Place Not Found: Korean Art Now at Foreman’s Smokehouse Gallery

Three KAA members will be participating in the high-profile exhibition at an exciting venue overlooking the Olympic Stadium – Foreman’s Smokehouse Gallery.

Place Not Found: Korean Art Now

Foreman’s Smokehouse Gallery
Stour Road | Fish Island | Hackney Wick | E3 2NT
10 May – 3 June 2012

About the Exhibition

Forman’s Smokehouse Gallery is delighted to present ‘Place Not Found’ curated by Eunjung Shin, showing work by 15 South Korean artists most of whom relocated their working places from South Korea to London. Forman’s smokehouse, Britain’s oldest salmon smokers was likewise forced to relocate by the Olympic development to its current premises, overlooking the London 2012 Olympic Park. The works represented in the gallery space embody the artists’ experiences of a search for a place that can not be found. The gallery becomes a site for storytelling, exploring both existing and imaginary places in personal, conceptual, cultural and political spheres.

Place Not Found - poster

Place Not Found also relates to the transition of Hackney Wick from a traditional industrial zone to a vibrant spot of creativity. This progression inspires participating artists in Place Not Found presenting their perceptions as they respond to notions of rapid change and new surroundings.

Place Not Found is a group exhibition showing a big variety of work such as sculpture, paintings, photography and installations.

About the Artists

Jinkyun Ahn shows photographs of his cave in the form of a tent made from white cloth hung from the ceiling. By performing personal rituals in front of the camera including photographic equipment such as light stands and electric wires he turns the family relationship into an objective rather than a personal experience.

Chinwook Kim describes himself as an agent of healing for people who depart from reality and lose their identity. In his paintings and sculptures in the ‘Inside and outside’ series, he demonstrates how to maintain a balance between the conscious and the subconscious world.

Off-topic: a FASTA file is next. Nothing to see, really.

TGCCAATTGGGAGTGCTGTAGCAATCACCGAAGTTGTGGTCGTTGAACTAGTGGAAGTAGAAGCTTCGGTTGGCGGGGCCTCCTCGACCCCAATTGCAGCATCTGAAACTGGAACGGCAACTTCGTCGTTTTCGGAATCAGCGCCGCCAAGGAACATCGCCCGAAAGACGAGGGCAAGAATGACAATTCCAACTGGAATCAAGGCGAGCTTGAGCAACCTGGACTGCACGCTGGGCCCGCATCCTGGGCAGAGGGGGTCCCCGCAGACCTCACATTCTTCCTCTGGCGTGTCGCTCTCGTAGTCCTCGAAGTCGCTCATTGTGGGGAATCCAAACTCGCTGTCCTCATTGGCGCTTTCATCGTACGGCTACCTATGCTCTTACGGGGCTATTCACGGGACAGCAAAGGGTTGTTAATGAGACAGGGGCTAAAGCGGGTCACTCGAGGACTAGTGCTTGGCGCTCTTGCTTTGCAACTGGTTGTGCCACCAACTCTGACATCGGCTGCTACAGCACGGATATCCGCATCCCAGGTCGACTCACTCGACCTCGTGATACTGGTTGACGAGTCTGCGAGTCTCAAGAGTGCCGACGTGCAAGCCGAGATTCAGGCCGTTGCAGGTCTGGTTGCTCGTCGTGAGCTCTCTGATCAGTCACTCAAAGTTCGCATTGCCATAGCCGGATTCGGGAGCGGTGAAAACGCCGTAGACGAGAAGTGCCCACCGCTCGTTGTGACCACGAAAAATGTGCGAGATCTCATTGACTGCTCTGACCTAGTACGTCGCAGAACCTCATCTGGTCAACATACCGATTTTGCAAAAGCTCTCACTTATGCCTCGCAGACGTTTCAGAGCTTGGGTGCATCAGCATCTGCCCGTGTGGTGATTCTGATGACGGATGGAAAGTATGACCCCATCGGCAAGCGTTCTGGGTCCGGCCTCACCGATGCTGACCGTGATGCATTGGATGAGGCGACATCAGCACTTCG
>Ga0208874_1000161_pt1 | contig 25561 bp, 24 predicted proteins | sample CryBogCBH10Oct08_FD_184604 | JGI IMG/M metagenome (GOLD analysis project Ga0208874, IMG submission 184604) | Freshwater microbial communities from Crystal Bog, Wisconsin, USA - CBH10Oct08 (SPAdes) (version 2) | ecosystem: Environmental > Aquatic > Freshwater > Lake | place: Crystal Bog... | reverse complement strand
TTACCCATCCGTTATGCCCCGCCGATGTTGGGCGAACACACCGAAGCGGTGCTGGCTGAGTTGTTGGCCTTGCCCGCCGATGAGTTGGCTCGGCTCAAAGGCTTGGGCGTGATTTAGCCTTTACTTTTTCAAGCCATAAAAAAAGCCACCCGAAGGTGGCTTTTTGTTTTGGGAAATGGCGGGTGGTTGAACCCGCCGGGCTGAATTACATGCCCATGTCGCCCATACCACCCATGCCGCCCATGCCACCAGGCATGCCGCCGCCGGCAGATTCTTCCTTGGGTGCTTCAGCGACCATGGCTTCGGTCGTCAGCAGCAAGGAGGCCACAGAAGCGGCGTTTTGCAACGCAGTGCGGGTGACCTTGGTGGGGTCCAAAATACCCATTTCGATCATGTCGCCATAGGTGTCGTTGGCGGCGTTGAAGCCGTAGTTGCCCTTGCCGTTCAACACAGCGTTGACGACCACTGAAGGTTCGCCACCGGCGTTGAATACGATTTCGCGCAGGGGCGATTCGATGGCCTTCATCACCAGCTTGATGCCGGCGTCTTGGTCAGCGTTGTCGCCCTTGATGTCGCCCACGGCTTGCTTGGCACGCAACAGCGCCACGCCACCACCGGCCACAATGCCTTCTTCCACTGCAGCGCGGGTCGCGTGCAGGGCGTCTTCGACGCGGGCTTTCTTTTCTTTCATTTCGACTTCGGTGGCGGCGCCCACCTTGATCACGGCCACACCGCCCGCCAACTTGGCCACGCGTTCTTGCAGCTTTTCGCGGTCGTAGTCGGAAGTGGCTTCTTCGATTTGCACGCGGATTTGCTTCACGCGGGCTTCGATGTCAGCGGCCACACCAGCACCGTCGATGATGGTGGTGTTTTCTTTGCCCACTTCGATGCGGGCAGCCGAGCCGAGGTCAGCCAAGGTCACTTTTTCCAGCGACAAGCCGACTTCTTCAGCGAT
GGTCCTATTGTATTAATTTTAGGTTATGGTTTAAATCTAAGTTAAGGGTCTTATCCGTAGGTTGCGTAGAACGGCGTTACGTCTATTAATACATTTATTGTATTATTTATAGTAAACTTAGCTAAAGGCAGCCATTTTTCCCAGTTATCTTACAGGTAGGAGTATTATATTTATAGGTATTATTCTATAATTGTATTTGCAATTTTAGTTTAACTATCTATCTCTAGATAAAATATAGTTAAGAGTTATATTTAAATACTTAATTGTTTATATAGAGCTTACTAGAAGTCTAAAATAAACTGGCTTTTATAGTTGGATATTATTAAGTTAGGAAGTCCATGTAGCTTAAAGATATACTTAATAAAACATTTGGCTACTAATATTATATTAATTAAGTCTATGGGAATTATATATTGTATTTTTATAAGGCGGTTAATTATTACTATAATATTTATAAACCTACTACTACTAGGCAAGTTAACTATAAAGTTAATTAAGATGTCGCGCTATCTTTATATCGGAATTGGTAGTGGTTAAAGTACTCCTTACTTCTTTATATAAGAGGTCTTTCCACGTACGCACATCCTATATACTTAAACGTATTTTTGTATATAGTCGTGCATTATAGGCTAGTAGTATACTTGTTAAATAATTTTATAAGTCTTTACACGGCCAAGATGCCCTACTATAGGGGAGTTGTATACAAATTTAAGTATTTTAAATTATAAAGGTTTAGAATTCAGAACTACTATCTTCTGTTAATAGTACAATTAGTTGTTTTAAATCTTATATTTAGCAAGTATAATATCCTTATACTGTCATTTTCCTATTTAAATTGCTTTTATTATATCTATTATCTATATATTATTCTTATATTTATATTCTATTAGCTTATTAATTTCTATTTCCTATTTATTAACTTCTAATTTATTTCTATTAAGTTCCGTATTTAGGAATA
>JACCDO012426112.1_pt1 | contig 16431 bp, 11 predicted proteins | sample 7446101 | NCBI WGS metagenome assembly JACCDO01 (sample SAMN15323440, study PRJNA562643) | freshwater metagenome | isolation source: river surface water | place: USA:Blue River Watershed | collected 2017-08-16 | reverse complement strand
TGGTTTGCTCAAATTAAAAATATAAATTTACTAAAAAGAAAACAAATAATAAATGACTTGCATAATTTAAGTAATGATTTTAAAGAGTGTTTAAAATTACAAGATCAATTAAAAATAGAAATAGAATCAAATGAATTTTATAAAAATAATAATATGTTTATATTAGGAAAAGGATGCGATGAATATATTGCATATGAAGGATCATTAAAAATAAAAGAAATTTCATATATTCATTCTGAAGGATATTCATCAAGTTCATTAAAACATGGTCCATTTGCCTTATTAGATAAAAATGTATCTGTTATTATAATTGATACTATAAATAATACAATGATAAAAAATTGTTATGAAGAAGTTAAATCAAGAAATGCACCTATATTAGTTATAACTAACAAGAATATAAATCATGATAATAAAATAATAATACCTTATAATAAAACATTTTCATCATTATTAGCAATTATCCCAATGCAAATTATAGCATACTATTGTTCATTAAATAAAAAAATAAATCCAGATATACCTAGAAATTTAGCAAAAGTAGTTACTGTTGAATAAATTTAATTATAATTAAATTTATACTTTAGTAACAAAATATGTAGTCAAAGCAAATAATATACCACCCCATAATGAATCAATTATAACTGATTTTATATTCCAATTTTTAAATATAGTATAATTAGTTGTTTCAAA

Beomsik Won worked with construction sites in South Korea creating new photographic images and in the UK he has worked with Britain’s buildings in the same way. The Archisculpture Project makes new stories, connecting every meaning of architecture by dismantling a cityscape.

Luna Jung-eun Lee‘s work is based on collage, constructed and deconstructed found fragmental images that explore the socio-cultural forms in our global community. Her work directly indicates contradictory principles, real and fake, natural and artificial, analog and digital.

Minae Kim’s Conundrums, her telescope style sculpture provides viewers with a dilemma in which they similarly experience trying to understand their selves and their surroundings.

Jiho Won questions the place where we belong. He criticizes the fact that people draw a line between them and others with a symbol of distinction such as a flag and kill each other because they do not belong together. His war memorial with replicated coffins represents meaningless death in the war and De-Union Jack demonstrates his attempt to remove a flag as an emblem of differentiation.

Jungyun Roh has collected images of London with her drawings of sites of cultural significance. For example, she had observed the construction process of the Olympic Stadium. She recreates her own image of London with this collection of cultural symbols.